A good chunk of the exoplanets that we’ve detected so far are huge, Jupiter-sized and larger. A lot of them are orbiting their stars at very short distances – it might seem strange to think that planets bigger than Jupiter are orbiting their stars closer than Mercury orbits the Sun, to the point where some of them take days or only fractions of a twenty-four hour day to complete one full orbit, but that’s what we’ve actually observed (among other really cool kinds of exoplanets). For comparison, Jupiter takes about twelve Earth years to travel around the Sun once, and these giant Jupiter exoplanets orbit in only fractions of that time. Exoplanets like these are called hot Jupiters, so named of course because while they’re “jovian” (Jupiter-like) in size, their proximity to their parent stars means that their surface temperatures are several hundred times as high as those of our outer planets. Hot Jupiters don’t start out at their sweltering homes though, and how they get there is pretty interesting.
In protoplanetary and debris disks (the millions of miles of stuff around a young star, yet to conglomerate into bigger objects like planets and asteroids), material is concentrated in rings. To maintain that ring structure (rather than have the material swirl out into thinner and thinner strands until an even distribution of matter is achieved), the rings can’t be shaped in perfectly concentric circles. Rather, each ring is tilted just a little to one side with respect to the one inside it, creating a twisting effect that causes some sections along each ring to be bunched up closer together, and some sections to be spaced out farther apart. This causes the matter in these bunched-up areas to be packed more densely than the places spread farther out. Just like how it’s easier to fit ten people into a van than it is into a sportscar, the amount of stuff there is doesn’t change – just how it’s being packaged. It helps to take a look at the diagram to picture this, since there you can really see how the subtle tilts in each ring contribute to the swirling effect.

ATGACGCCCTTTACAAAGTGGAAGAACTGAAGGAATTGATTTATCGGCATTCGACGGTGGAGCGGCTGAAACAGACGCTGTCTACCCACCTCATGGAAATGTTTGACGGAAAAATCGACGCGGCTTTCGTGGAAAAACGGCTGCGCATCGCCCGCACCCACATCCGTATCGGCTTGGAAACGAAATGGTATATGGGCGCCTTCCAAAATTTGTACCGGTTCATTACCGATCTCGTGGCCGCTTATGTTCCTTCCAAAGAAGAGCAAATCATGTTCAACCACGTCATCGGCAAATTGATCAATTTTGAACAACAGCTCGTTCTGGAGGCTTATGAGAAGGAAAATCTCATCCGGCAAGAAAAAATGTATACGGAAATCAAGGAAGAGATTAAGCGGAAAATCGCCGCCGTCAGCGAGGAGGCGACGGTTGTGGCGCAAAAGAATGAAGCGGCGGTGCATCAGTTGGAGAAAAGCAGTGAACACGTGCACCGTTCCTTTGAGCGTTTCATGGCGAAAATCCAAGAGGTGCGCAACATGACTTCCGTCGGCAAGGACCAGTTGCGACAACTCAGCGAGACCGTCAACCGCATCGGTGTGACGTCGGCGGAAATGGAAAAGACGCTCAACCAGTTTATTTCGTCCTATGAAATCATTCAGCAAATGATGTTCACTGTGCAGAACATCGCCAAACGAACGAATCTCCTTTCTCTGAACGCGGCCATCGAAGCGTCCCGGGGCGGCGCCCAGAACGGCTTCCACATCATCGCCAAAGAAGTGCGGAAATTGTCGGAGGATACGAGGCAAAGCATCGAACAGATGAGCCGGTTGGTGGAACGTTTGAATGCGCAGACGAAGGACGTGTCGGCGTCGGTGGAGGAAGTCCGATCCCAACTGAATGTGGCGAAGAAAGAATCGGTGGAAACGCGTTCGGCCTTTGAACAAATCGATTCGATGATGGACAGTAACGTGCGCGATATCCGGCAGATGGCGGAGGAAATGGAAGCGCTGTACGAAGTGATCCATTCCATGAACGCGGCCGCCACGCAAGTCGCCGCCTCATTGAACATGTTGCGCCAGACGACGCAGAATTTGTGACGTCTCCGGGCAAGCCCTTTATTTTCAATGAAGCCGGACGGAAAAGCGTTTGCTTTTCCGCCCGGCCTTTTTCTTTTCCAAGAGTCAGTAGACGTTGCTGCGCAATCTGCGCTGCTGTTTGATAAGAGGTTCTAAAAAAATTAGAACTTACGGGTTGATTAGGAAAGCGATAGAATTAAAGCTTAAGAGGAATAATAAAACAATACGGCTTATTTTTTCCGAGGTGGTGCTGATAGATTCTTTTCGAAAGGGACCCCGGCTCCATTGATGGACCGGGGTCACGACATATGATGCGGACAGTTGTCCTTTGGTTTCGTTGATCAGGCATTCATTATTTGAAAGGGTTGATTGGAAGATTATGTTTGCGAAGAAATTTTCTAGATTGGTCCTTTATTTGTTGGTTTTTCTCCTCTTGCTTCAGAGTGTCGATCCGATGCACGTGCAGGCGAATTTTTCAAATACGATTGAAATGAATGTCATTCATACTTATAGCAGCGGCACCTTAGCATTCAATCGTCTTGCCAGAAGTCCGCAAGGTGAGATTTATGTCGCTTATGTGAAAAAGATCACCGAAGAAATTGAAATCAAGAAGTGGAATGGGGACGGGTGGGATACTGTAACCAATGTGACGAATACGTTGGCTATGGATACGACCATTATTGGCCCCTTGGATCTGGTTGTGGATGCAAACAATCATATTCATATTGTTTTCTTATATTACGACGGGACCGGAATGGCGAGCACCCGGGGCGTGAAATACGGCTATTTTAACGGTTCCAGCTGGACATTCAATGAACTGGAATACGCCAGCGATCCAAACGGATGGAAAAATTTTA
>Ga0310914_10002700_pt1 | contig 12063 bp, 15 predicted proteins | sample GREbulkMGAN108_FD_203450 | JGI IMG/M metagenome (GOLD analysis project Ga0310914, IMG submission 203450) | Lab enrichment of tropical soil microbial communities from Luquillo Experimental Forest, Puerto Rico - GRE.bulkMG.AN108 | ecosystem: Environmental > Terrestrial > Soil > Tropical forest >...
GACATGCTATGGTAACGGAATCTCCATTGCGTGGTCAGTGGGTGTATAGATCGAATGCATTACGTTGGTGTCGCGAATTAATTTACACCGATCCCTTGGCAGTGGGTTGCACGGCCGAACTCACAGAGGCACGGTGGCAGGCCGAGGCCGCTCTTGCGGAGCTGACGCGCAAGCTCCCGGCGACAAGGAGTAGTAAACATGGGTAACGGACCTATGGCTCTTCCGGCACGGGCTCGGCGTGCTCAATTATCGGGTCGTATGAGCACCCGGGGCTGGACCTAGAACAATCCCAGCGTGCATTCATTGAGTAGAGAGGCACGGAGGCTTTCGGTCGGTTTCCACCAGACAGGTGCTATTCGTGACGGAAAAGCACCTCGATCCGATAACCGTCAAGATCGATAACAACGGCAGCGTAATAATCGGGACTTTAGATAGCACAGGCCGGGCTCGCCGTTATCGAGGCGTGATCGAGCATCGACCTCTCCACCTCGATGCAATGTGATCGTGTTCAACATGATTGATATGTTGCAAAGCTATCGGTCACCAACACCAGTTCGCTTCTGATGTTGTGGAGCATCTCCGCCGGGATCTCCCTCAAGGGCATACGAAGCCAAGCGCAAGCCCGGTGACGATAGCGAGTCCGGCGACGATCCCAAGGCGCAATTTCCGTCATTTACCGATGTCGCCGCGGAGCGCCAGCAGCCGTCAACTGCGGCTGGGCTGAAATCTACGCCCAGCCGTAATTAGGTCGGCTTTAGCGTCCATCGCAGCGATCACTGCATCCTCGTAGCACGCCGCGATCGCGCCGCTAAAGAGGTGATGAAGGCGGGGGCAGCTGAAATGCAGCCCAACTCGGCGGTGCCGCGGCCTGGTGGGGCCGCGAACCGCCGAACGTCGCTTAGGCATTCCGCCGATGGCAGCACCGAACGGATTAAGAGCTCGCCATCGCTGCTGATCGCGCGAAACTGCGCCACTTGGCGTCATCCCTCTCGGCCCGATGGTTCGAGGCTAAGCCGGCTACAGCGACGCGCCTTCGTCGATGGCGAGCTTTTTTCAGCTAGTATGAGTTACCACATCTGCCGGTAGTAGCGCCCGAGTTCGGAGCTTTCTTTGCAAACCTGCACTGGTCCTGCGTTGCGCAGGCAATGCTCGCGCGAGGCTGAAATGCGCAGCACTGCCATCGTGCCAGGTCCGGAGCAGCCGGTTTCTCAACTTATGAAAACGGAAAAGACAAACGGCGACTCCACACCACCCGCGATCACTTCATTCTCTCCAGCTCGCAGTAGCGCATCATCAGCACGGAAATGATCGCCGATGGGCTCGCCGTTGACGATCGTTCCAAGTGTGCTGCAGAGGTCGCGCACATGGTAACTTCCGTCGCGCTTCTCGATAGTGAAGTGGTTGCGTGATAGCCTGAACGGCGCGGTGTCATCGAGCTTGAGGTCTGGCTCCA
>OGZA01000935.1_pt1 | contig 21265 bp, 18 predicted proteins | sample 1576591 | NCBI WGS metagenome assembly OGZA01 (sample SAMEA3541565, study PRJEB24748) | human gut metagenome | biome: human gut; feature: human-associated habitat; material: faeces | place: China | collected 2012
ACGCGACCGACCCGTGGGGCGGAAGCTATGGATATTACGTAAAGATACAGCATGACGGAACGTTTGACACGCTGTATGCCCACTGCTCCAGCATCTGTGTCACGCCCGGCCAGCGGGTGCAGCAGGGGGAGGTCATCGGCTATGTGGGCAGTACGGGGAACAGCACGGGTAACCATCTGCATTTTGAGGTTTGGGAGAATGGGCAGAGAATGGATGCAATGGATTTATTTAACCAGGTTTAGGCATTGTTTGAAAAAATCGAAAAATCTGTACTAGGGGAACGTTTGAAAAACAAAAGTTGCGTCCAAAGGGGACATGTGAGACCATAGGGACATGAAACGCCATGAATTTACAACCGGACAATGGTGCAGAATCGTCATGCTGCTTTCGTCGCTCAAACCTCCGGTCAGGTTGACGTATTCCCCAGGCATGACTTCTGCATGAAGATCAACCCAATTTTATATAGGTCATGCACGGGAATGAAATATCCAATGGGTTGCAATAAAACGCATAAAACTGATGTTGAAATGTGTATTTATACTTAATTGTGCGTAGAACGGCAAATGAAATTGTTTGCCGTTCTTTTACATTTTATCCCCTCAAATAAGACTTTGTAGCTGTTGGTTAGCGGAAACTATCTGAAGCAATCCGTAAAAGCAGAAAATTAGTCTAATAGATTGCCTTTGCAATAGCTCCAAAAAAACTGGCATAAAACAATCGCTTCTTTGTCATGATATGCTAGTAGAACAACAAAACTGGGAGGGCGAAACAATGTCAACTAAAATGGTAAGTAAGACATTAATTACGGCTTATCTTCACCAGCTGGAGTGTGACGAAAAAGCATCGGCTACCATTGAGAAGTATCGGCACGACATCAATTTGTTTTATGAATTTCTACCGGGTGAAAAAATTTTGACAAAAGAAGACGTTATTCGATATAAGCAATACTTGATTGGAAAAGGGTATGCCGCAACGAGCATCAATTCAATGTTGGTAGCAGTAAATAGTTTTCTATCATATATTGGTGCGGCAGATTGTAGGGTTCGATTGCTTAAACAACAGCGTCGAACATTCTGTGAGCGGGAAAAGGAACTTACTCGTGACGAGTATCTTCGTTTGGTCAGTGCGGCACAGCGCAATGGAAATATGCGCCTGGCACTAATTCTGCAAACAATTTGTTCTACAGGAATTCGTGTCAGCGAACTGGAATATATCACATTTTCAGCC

A diagram of the structure of spiral density waves, credit Dbenbenn and Mysid; distributed via Creative Commons License
This, incidentally, is also what gives spiral galaxies their shape – on a much bigger scale, of course! Read more »
Credit: NASA, ESA, and the Hubble Heritage Team (STScI/AURA)
Hubble captured this wonderful image that looks very much like an outer space firework explosion. Herbig-Haro 110 is a geyser of hot gas being blown away from a newborn star that ricochets off the dense core of a cloud of molecular hydrogen. Herbig-Haro 110 is one of a collection of the group of Herbig-Haro objects that come in a variety of shapes, but still have the same basic configuration. Twin jets of heated gas are ejected out from a newly formed star and stream through the space between stars. Astronomers suspect that these jets are fueled by gas and dust falling onto a young star. The disk acts as the fuel tank, the star acts as the gravitational engine, and the jets are the exhaust. When these jets slam into the gas between stars, it heats up the gas, causing it to glow. Gas within the shock front slows dramatically, but more gas just keeps building up behind it, causing more glowing (These “bow shocks” are so names because they resemble the waves that form at the bow of a boat). By studying these structures carefully, astronomers can “rewind” them, in a way, in order to study the star’s history. Read more »